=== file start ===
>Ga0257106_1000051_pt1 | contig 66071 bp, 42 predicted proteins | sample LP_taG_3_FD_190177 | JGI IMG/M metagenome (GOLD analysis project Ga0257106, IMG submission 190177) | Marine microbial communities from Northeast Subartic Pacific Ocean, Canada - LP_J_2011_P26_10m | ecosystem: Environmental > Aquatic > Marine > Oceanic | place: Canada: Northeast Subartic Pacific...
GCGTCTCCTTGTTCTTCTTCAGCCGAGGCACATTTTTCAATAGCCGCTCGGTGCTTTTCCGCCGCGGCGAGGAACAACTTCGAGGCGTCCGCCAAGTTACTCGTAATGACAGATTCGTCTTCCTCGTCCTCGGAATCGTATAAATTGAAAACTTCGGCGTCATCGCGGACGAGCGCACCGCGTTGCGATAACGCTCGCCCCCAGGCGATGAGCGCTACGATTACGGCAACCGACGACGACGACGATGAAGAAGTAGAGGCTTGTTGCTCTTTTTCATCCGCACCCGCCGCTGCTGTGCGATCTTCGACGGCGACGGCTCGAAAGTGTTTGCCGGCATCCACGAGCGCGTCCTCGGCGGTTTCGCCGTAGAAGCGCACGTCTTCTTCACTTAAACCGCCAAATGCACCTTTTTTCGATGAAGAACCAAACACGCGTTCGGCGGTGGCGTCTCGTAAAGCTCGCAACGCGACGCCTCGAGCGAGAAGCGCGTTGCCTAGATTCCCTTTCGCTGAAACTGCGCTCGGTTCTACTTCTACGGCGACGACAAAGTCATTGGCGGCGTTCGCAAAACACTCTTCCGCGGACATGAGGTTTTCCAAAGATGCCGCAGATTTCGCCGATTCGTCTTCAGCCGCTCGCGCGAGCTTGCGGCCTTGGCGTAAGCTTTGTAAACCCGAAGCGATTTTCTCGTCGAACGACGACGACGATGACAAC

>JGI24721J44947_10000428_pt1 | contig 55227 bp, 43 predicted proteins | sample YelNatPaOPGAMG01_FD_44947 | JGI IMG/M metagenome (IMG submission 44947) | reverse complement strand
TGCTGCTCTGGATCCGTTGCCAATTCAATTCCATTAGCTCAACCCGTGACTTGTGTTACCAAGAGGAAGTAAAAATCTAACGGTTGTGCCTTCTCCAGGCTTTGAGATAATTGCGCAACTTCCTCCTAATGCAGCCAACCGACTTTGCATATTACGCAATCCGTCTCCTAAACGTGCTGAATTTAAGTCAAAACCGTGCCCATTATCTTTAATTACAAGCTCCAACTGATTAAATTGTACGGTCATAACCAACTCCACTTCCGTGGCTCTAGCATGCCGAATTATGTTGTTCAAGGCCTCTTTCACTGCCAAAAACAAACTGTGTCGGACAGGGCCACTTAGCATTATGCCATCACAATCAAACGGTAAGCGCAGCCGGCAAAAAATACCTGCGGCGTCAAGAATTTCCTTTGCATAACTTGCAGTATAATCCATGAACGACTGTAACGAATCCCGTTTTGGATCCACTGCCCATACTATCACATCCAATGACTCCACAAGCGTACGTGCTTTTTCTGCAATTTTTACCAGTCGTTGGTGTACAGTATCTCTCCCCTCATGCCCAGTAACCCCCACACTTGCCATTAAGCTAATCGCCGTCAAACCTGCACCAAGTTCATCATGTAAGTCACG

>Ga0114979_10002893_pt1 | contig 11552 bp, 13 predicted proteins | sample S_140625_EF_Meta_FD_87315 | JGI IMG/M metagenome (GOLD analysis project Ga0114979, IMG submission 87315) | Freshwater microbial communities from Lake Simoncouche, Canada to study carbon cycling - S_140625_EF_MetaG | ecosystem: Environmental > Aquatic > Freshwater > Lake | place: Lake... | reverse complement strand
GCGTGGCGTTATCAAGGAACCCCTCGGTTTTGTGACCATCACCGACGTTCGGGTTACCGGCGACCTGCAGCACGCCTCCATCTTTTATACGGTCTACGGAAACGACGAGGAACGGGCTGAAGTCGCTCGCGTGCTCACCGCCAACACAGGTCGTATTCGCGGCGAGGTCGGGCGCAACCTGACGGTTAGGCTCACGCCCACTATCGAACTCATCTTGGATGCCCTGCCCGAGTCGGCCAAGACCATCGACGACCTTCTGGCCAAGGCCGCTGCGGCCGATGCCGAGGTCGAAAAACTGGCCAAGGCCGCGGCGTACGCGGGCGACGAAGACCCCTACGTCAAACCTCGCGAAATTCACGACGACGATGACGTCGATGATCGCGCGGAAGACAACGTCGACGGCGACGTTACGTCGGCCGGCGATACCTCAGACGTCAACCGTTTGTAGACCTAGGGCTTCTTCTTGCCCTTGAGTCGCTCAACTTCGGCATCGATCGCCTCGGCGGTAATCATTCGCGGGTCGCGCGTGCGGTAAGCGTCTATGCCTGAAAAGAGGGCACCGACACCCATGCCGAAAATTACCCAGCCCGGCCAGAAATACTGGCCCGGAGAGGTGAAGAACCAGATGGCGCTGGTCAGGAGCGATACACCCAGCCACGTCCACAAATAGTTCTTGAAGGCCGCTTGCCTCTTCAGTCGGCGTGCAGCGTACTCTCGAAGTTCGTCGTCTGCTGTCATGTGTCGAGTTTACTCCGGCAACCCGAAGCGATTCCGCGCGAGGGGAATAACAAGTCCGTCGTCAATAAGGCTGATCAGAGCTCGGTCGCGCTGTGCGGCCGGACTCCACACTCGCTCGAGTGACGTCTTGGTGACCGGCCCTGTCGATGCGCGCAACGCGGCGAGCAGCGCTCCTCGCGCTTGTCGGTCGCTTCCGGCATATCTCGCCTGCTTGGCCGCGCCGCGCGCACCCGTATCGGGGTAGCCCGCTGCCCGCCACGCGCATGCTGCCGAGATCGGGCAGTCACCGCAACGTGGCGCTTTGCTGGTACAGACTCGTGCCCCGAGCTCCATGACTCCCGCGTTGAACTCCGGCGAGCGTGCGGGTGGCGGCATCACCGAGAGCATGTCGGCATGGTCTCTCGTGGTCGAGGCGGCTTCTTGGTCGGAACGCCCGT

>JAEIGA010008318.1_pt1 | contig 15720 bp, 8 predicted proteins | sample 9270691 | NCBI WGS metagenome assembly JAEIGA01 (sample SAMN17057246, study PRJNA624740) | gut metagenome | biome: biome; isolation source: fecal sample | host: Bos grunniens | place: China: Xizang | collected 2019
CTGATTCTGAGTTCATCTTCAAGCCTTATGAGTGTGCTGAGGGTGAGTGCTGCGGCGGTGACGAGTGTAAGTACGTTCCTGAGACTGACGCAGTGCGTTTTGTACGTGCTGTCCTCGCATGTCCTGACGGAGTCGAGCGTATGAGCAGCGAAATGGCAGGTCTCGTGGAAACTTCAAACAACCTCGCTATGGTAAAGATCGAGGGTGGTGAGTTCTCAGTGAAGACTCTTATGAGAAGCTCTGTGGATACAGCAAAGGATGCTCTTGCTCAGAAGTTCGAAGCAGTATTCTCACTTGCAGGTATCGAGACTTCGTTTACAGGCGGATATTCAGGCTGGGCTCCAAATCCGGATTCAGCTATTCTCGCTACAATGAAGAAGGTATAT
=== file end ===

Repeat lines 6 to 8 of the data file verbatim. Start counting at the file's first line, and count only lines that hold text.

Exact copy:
GCGTGGCGTTATCAAGGAACCCCTCGGTTTTGTGACCATCACCGACGTTCGGGTTACCGGCGACCTGCAGCACGCCTCCATCTTTTATACGGTCTACGGAAACGACGAGGAACGGGCTGAAGTCGCTCGCGTGCTCACCGCCAACACAGGTCGTATTCGCGGCGAGGTCGGGCGCAACCTGACGGTTAGGCTCACGCCCACTATCGAACTCATCTTGGATGCCCTGCCCGAGTCGGCCAAGACCATCGACGACCTTCTGGCCAAGGCCGCTGCGGCCGATGCCGAGGTCGAAAAACTGGCCAAGGCCGCGGCGTACGCGGGCGACGAAGACCCCTACGTCAAACCTCGCGAAATTCACGACGACGATGACGTCGATGATCGCGCGGAAGACAACGTCGACGGCGACGTTACGTCGGCCGGCGATACCTCAGACGTCAACCGTTTGTAGACCTAGGGCTTCTTCTTGCCCTTGAGTCGCTCAACTTCGGCATCGATCGCCTCGGCGGTAATCATTCGCGGGTCGCGCGTGCGGTAAGCGTCTATGCCTGAAAAGAGGGCACCGACACCCATGCCGAAAATTACCCAGCCCGGCCAGAAATACTGGCCCGGAGAGGTGAAGAACCAGATGGCGCTGGTCAGGAGCGATACACCCAGCCACGTCCACAAATAGTTCTTGAAGGCCGCTTGCCTCTTCAGTCGGCGTGCAGCGTACTCTCGAAGTTCGTCGTCTGCTGTCATGTGTCGAGTTTACTCCGGCAACCCGAAGCGATTCCGCGCGAGGGGAATAACAAGTCCGTCGTCAATAAGGCTGATCAGAGCTCGGTCGCGCTGTGCGGCCGGACTCCACACTCGCTCGAGTGACGTCTTGGTGACCGGCCCTGTCGATGCGCGCAACGCGGCGAGCAGCGCTCCTCGCGCTTGTCGGTCGCTTCCGGCATATCTCGCCTGCTTGGCCGCGCCGCGCGCACCCGTATCGGGGTAGCCCGCTGCCCGCCACGCGCATGCTGCCGAGATCGGGCAGTCACCGCAACGTGGCGCTTTGCTGGTACAGACTCGTGCCCCGAGCTCCATGACTCCCGCGTTGAACTCCGGCGAGCGTGCGGGTGGCGGCATCACCGAGAGCATGTCGGCATGGTCTCTCGTGGTCGAGGCGGCTTCTTGGTCGGAACGCCCGT

>JAEIGA010008318.1_pt1 | contig 15720 bp, 8 predicted proteins | sample 9270691 | NCBI WGS metagenome assembly JAEIGA01 (sample SAMN17057246, study PRJNA624740) | gut metagenome | biome: biome; isolation source: fecal sample | host: Bos grunniens | place: China: Xizang | collected 2019
CTGATTCTGAGTTCATCTTCAAGCCTTATGAGTGTGCTGAGGGTGAGTGCTGCGGCGGTGACGAGTGTAAGTACGTTCCTGAGACTGACGCAGTGCGTTTTGTACGTGCTGTCCTCGCATGTCCTGACGGAGTCGAGCGTATGAGCAGCGAAATGGCAGGTCTCGTGGAAACTTCAAACAACCTCGCTATGGTAAAGATCGAGGGTGGTGAGTTCTCAGTGAAGACTCTTATGAGAAGCTCTGTGGATACAGCAAAGGATGCTCTTGCTCAGAAGTTCGAAGCAGTATTCTCACTTGCAGGTATCGAGACTTCGTTTACAGGCGGATATTCAGGCTGGGCTCCAAATCCGGATTCAGCTATTCTCGCTACAATGAAGAAGGTATAT